The Rt Hon The Baroness Sharp GBE

First woman Permanent Secretary

(later GBE, Baroness Sharp of Hornsey, 1903-1985)

Admitted 1927, Not called

Evelyn Adelaide Sharp was born in 1903. Her father, the Reverend Charles James Sharp, was the vicar of Ealing. He was also a Liberal, active in local politics, who wanted his four daughters to have a career as much as his one son. His third daughter, Evelyn, initially appeared more interested in sporting than intellectual endeavour: she captained the cricket and netball teams at St Paul’s Girls’ School. However, she worked hard enough at university to earn a second-class degree in Modern History from Oxford.

In 1926, she joined the civil service, spending almost her whole career in departments dealing with housing and local government. This field became a particularly important one post-1945, as the government began to consider how to repair war damage and reform urban housing. Sharp was at the forefront of this effort, and was instrumental in the framing of the 1947 Town and Country Planning Act. She was a champion of the construction of new towns such as Milton Keynes. Like many in the political establishment of the time, she supported and indeed directed the construction of high-rise flats as a solution to poor-quality urban housing and overcrowding. This was something she later came to regret.

In 1955, Sharp was appointed Permanent Secretary, making her the most senior civil servant in her ministry and the first woman ever to rise to this rank. The civil service, it seemed, had overlooked the possibility that a woman could rise so high, as there was no separate women’s pay scale for the post, as there was for more junior roles. Consequently, she was paid the same salary as her male peers, a decade before equal pay became a civil service policy. She continued in the post until her retirement in 1966. Official honours reflected her high achievements: she was made DBE in 1948, GBE in 1961, and was created Baroness Sharp of Hornsey in 1968.

In a newspaper interview at her retirement, Sharp expressed regret that she had never married but felt that as a woman, she had had to choose between having a career and having a family: a choice which, she pointed out, a man would not have faced. Indeed, when she began her career in 1923, women in the civil service were still required to resign if they married.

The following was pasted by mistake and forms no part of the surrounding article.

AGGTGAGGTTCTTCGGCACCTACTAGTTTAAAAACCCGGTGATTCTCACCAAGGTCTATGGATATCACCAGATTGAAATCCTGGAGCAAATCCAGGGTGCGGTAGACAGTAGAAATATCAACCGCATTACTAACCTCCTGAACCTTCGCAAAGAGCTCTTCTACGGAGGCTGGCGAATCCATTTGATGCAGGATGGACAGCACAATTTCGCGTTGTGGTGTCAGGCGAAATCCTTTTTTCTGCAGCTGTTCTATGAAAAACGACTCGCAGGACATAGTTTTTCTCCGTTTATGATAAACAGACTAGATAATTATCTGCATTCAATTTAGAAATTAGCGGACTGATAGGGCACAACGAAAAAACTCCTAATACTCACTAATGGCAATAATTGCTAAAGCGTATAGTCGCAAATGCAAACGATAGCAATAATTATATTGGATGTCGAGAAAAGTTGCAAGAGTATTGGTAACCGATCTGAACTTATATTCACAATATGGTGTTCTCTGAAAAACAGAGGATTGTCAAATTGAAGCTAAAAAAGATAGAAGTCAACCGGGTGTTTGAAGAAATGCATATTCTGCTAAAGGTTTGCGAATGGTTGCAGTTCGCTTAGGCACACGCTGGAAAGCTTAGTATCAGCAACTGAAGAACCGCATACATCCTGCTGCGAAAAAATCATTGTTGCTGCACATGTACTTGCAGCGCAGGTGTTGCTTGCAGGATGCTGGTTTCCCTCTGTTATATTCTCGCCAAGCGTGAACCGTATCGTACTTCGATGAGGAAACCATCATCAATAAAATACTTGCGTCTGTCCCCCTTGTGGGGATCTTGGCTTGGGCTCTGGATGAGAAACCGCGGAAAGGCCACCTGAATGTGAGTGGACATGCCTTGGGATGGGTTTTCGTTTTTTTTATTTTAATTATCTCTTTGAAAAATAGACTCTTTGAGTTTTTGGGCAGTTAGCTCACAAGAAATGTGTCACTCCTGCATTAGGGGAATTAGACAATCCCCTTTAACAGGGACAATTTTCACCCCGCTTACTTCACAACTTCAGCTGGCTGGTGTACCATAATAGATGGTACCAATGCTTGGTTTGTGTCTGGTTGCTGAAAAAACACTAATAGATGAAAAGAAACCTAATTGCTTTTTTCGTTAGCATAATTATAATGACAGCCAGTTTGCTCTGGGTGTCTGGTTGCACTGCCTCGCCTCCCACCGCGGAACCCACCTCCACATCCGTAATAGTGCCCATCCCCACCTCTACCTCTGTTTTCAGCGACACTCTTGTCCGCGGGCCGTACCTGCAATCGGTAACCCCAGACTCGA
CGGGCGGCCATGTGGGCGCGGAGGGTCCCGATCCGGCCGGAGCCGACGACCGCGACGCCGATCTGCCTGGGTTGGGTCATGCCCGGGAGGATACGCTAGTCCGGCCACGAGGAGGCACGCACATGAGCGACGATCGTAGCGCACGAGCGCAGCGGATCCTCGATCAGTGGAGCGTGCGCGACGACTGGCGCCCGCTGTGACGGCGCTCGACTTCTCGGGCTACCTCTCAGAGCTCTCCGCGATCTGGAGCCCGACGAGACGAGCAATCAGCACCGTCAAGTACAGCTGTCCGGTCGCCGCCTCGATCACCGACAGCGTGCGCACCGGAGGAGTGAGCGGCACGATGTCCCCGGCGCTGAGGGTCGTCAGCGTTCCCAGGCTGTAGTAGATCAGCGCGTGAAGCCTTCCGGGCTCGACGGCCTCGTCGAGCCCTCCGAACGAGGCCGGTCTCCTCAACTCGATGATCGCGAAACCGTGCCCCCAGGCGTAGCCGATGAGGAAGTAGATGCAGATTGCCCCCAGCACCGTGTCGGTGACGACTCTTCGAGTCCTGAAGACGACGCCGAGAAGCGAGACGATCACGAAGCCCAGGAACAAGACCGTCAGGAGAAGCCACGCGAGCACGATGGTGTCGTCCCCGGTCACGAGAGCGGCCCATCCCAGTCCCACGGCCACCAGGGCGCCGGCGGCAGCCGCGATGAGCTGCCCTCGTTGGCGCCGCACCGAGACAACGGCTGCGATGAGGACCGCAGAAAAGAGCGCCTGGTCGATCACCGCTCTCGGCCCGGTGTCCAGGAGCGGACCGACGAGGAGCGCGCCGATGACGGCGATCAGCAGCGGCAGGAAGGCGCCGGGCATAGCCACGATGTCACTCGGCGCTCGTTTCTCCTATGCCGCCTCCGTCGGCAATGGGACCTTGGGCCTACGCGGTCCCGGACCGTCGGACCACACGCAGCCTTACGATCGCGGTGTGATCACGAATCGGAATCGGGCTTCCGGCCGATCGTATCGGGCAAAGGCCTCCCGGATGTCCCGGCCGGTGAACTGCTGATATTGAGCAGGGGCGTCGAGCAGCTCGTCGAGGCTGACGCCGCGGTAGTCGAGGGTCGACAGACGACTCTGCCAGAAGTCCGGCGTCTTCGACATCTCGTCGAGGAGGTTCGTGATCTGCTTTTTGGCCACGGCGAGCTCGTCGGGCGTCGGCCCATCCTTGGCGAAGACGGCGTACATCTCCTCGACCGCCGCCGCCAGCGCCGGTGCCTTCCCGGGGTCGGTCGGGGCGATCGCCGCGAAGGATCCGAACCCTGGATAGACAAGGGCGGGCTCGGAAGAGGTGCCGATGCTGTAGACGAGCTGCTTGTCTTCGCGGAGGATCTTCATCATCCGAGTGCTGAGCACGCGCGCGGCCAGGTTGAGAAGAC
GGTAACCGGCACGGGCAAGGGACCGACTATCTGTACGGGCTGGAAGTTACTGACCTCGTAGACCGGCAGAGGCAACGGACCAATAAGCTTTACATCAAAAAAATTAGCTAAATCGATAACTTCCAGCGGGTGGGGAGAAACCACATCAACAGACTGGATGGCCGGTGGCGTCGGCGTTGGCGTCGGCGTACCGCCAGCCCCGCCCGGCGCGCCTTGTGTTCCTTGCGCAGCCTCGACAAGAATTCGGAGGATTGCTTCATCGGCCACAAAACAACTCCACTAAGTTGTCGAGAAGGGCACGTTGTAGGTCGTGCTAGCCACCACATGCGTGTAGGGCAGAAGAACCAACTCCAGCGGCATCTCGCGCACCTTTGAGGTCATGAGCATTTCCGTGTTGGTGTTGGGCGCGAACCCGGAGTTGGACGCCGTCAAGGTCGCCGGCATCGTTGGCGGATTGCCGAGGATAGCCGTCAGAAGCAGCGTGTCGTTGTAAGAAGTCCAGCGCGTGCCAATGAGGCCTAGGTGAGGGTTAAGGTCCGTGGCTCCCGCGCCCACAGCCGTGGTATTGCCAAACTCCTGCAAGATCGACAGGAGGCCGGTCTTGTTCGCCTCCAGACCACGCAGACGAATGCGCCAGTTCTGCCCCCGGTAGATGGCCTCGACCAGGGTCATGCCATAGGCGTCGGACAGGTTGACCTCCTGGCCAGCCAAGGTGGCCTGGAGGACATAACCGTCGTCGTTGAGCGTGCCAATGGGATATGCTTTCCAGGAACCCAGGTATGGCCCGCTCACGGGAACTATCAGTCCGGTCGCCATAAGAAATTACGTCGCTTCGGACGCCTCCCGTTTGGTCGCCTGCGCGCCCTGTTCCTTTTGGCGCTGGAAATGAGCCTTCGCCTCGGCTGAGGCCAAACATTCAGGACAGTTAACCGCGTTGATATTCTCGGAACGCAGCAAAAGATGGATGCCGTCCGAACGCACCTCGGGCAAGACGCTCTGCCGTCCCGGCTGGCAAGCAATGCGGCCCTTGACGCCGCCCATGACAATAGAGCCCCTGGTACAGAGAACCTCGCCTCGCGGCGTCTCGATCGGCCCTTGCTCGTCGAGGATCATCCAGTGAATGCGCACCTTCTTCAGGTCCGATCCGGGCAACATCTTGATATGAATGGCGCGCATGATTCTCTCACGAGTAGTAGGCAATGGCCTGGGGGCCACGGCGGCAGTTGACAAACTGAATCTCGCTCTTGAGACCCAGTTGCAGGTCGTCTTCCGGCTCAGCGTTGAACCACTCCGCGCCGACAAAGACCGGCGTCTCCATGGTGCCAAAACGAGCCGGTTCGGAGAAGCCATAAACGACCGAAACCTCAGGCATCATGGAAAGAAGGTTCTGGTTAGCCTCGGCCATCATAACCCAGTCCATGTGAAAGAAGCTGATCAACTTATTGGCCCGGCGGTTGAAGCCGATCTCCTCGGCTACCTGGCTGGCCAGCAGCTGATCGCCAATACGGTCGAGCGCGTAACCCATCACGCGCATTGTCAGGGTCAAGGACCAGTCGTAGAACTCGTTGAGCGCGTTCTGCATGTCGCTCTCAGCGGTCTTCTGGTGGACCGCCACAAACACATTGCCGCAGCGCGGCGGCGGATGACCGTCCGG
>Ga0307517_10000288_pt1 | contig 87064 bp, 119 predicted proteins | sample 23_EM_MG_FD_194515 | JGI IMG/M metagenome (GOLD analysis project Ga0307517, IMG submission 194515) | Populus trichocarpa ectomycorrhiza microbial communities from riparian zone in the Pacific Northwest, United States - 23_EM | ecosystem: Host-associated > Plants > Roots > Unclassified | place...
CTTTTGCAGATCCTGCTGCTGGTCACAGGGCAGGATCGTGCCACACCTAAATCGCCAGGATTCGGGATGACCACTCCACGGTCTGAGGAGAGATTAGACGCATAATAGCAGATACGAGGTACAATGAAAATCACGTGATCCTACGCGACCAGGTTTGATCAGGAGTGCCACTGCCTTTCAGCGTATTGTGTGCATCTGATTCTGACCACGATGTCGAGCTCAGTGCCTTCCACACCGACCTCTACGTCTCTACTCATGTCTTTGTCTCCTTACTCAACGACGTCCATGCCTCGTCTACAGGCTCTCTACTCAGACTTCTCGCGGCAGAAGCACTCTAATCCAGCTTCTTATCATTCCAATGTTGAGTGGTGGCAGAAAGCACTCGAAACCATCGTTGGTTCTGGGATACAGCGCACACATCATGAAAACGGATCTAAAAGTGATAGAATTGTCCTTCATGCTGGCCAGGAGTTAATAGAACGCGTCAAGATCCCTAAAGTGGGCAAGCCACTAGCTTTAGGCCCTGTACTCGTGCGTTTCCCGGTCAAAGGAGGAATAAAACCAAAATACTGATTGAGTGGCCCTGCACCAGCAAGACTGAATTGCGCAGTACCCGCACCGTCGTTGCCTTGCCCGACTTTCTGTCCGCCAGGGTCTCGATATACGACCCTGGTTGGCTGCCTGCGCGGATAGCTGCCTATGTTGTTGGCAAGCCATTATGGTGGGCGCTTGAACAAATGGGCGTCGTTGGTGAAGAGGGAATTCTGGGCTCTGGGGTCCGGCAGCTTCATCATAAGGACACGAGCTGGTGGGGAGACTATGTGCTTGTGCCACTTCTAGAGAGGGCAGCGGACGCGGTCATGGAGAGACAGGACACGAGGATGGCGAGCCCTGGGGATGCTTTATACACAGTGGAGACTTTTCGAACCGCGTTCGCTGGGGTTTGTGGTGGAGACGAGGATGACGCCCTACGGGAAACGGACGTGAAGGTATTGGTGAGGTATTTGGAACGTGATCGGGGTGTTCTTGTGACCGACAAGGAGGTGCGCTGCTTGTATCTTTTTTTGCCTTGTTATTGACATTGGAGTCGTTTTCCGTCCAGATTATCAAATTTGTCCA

Sources agree that Sharp was a gifted civil servant, forthright and strong-willed, though opinion is divided as to how she deployed those qualities. Her Times obituarist praised her candour, her lack of party-political bias and her loyalty and resourcefulness in carrying out her ministers’ decisions, regardless of her own opinion. Harold Macmillan called her,

without exception the ablest woman I have ever known

Others saw her as autocratic: she clashed with Margaret Thatcher over local government, and her strong role in the demolition of old housing and the creation of high-rise estates made her many enemies. In 2005 the Guardian journalist Nick Cohen accused her of doing almost as much damage to Britain as the Luftwaffe.

From the point of view of gender equality, her great accomplishment was in breaking the glass ceiling in the civil service, both for herself and her successors. As her obituary records:

her capacities and achievements were such as to make it impossible, from her time onward, to question the right of a woman to hold the office and carry the responsibilities of a Permanent Secretary.